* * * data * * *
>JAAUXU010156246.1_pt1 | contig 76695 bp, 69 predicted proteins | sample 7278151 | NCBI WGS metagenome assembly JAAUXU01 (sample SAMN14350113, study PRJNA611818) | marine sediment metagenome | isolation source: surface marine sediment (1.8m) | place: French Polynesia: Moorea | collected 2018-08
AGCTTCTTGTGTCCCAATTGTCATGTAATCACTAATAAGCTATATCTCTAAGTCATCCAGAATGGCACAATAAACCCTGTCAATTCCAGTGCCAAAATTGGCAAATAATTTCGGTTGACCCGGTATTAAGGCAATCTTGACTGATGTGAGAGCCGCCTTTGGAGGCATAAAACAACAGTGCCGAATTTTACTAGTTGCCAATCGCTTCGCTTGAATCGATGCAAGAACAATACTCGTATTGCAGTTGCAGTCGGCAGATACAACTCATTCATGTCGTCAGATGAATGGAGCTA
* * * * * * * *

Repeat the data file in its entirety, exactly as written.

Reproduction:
>JAAUXU010156246.1_pt1 | contig 76695 bp, 69 predicted proteins | sample 7278151 | NCBI WGS metagenome assembly JAAUXU01 (sample SAMN14350113, study PRJNA611818) | marine sediment metagenome | isolation source: surface marine sediment (1.8m) | place: French Polynesia: Moorea | collected 2018-08
AGCTTCTTGTGTCCCAATTGTCATGTAATCACTAATAAGCTATATCTCTAAGTCATCCAGAATGGCACAATAAACCCTGTCAATTCCAGTGCCAAAATTGGCAAATAATTTCGGTTGACCCGGTATTAAGGCAATCTTGACTGATGTGAGAGCCGCCTTTGGAGGCATAAAACAACAGTGCCGAATTTTACTAGTTGCCAATCGCTTCGCTTGAATCGATGCAAGAACAATACTCGTATTGCAGTTGCAGTCGGCAGATACAACTCATTCATGTCGTCAGATGAATGGAGCTA